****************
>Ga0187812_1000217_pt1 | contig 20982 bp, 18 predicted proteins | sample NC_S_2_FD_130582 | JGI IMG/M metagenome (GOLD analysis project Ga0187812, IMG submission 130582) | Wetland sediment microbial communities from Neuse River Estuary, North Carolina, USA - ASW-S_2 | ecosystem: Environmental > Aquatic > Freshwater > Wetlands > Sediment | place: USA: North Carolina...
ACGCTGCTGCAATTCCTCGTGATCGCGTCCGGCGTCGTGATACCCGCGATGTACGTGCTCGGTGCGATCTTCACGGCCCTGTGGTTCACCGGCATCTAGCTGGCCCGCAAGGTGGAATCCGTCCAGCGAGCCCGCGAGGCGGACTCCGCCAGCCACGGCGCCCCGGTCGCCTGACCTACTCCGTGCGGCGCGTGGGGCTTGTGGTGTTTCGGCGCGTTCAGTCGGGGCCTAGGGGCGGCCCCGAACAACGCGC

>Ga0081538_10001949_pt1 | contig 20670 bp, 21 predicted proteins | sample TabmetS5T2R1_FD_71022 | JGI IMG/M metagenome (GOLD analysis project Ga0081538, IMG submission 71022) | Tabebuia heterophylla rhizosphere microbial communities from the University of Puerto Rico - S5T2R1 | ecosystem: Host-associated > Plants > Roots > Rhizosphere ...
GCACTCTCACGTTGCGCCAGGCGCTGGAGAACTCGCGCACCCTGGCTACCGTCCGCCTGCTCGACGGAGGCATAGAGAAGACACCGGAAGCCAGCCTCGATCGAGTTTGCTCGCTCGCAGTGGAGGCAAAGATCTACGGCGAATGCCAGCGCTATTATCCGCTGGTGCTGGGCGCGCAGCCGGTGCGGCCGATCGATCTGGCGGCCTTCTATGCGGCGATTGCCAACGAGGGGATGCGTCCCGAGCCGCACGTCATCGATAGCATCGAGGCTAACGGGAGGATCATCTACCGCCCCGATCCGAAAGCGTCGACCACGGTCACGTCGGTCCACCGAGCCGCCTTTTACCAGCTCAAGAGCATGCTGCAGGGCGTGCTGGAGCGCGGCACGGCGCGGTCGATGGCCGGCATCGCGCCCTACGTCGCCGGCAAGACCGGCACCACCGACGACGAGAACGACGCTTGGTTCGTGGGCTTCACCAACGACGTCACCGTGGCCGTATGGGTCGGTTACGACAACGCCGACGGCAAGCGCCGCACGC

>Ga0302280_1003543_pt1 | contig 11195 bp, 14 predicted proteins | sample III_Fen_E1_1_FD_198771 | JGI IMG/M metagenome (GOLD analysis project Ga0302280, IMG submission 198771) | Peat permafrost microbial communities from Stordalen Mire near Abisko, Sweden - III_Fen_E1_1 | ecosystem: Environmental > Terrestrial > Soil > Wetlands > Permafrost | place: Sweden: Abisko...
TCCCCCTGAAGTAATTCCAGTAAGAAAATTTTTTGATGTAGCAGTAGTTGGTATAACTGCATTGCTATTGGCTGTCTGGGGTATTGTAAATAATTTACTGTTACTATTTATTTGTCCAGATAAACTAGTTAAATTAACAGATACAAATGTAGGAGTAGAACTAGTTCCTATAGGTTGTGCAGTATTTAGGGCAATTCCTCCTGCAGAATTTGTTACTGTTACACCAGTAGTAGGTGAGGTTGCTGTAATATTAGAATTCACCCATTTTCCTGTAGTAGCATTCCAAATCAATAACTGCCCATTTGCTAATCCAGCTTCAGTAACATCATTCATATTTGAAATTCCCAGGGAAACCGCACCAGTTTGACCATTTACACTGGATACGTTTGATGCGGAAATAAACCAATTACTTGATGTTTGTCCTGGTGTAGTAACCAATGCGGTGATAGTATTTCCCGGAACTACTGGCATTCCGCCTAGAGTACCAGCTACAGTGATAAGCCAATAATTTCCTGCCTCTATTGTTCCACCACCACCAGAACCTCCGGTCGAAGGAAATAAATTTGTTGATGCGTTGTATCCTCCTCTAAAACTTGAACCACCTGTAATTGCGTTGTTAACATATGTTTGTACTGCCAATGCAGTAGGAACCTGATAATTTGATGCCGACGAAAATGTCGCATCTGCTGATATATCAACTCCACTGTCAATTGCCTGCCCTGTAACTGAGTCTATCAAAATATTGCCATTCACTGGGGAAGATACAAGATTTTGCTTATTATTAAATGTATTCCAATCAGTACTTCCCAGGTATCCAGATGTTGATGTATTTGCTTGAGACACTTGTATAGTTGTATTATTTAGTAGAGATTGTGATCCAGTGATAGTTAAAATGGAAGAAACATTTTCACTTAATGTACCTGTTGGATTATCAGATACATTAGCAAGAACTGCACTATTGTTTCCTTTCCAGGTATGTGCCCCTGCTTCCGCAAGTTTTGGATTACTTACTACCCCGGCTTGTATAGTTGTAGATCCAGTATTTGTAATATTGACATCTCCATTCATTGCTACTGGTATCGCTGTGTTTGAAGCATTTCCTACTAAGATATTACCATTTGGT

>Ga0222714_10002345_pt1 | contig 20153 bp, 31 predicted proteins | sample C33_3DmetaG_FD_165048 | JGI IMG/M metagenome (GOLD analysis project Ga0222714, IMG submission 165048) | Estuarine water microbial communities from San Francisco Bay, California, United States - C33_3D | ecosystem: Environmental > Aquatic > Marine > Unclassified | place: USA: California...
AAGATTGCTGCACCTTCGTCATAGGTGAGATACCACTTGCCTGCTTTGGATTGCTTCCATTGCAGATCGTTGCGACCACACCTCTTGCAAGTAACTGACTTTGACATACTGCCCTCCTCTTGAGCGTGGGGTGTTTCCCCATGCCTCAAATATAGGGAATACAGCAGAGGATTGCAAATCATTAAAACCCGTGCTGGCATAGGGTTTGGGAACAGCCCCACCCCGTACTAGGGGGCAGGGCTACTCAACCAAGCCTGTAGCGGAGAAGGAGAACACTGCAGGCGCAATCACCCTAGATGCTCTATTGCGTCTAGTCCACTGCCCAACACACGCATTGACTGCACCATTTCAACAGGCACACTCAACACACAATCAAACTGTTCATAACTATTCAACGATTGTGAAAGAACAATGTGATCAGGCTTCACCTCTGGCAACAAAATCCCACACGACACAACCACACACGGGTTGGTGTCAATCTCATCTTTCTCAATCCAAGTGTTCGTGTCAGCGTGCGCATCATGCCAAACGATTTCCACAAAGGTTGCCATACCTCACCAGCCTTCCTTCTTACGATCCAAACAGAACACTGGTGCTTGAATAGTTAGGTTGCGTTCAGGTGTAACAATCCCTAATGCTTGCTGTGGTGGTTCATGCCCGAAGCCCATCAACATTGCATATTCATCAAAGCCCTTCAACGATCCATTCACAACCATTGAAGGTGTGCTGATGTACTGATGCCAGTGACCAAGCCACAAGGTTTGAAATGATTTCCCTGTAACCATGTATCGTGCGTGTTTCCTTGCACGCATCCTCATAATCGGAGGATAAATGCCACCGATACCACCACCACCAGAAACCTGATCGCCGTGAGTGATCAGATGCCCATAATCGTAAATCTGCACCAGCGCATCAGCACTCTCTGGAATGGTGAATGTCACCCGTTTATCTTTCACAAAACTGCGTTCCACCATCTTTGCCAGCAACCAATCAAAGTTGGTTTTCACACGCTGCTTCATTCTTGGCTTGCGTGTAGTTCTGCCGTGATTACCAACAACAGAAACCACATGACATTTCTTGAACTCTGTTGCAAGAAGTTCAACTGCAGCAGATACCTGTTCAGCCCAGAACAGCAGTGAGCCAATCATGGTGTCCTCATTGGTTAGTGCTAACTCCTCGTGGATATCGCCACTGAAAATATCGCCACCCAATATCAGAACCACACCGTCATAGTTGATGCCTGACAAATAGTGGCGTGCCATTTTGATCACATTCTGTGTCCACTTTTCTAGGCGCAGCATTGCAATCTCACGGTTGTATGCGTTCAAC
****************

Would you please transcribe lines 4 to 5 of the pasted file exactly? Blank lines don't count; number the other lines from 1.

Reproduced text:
GCACTCTCACGTTGCGCCAGGCGCTGGAGAACTCGCGCACCCTGGCTACCGTCCGCCTGCTCGACGGAGGCATAGAGAAGACACCGGAAGCCAGCCTCGATCGAGTTTGCTCGCTCGCAGTGGAGGCAAAGATCTACGGCGAATGCCAGCGCTATTATCCGCTGGTGCTGGGCGCGCAGCCGGTGCGGCCGATCGATCTGGCGGCCTTCTATGCGGCGATTGCCAACGAGGGGATGCGTCCCGAGCCGCACGTCATCGATAGCATCGAGGCTAACGGGAGGATCATCTACCGCCCCGATCCGAAAGCGTCGACCACGGTCACGTCGGTCCACCGAGCCGCCTTTTACCAGCTCAAGAGCATGCTGCAGGGCGTGCTGGAGCGCGGCACGGCGCGGTCGATGGCCGGCATCGCGCCCTACGTCGCCGGCAAGACCGGCACCACCGACGACGAGAACGACGCTTGGTTCGTGGGCTTCACCAACGACGTCACCGTGGCCGTATGGGTCGGTTACGACAACGCCGACGGCAAGCGCCGCACGC

>Ga0302280_1003543_pt1 | contig 11195 bp, 14 predicted proteins | sample III_Fen_E1_1_FD_198771 | JGI IMG/M metagenome (GOLD analysis project Ga0302280, IMG submission 198771) | Peat permafrost microbial communities from Stordalen Mire near Abisko, Sweden - III_Fen_E1_1 | ecosystem: Environmental > Terrestrial > Soil > Wetlands > Permafrost | place: Sweden: Abisko...